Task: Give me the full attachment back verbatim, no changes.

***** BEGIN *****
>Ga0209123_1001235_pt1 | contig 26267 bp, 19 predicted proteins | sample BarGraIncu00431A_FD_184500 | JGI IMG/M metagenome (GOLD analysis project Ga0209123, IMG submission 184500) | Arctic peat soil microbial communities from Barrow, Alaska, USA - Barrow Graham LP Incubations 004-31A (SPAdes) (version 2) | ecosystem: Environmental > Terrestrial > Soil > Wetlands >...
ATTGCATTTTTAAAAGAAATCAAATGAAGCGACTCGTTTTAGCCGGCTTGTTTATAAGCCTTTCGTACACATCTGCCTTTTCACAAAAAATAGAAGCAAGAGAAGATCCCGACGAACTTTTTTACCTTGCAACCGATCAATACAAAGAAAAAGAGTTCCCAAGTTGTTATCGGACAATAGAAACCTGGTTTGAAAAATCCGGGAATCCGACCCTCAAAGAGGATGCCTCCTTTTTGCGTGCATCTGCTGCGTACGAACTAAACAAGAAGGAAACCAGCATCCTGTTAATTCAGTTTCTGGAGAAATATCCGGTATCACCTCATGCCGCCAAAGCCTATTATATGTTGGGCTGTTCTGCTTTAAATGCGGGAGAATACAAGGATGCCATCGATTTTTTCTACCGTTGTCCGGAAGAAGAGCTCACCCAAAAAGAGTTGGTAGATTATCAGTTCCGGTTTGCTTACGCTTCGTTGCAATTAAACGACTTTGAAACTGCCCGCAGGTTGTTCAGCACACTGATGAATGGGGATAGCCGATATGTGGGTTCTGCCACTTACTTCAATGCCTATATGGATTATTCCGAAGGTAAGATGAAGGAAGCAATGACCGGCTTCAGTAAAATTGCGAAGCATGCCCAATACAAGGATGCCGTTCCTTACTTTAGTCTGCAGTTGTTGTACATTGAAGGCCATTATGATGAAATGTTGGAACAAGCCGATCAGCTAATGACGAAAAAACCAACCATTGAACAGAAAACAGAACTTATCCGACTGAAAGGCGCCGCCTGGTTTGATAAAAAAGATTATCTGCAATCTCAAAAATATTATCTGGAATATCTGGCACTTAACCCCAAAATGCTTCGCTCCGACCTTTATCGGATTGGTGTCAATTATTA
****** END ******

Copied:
>Ga0209123_1001235_pt1 | contig 26267 bp, 19 predicted proteins | sample BarGraIncu00431A_FD_184500 | JGI IMG/M metagenome (GOLD analysis project Ga0209123, IMG submission 184500) | Arctic peat soil microbial communities from Barrow, Alaska, USA - Barrow Graham LP Incubations 004-31A (SPAdes) (version 2) | ecosystem: Environmental > Terrestrial > Soil > Wetlands >...
ATTGCATTTTTAAAAGAAATCAAATGAAGCGACTCGTTTTAGCCGGCTTGTTTATAAGCCTTTCGTACACATCTGCCTTTTCACAAAAAATAGAAGCAAGAGAAGATCCCGACGAACTTTTTTACCTTGCAACCGATCAATACAAAGAAAAAGAGTTCCCAAGTTGTTATCGGACAATAGAAACCTGGTTTGAAAAATCCGGGAATCCGACCCTCAAAGAGGATGCCTCCTTTTTGCGTGCATCTGCTGCGTACGAACTAAACAAGAAGGAAACCAGCATCCTGTTAATTCAGTTTCTGGAGAAATATCCGGTATCACCTCATGCCGCCAAAGCCTATTATATGTTGGGCTGTTCTGCTTTAAATGCGGGAGAATACAAGGATGCCATCGATTTTTTCTACCGTTGTCCGGAAGAAGAGCTCACCCAAAAAGAGTTGGTAGATTATCAGTTCCGGTTTGCTTACGCTTCGTTGCAATTAAACGACTTTGAAACTGCCCGCAGGTTGTTCAGCACACTGATGAATGGGGATAGCCGATATGTGGGTTCTGCCACTTACTTCAATGCCTATATGGATTATTCCGAAGGTAAGATGAAGGAAGCAATGACCGGCTTCAGTAAAATTGCGAAGCATGCCCAATACAAGGATGCCGTTCCTTACTTTAGTCTGCAGTTGTTGTACATTGAAGGCCATTATGATGAAATGTTGGAACAAGCCGATCAGCTAATGACGAAAAAACCAACCATTGAACAGAAAACAGAACTTATCCGACTGAAAGGCGCCGCCTGGTTTGATAAAAAAGATTATCTGCAATCTCAAAAATATTATCTGGAATATCTGGCACTTAACCCCAAAATGCTTCGCTCCGACCTTTATCGGATTGGTGTCAATTATTA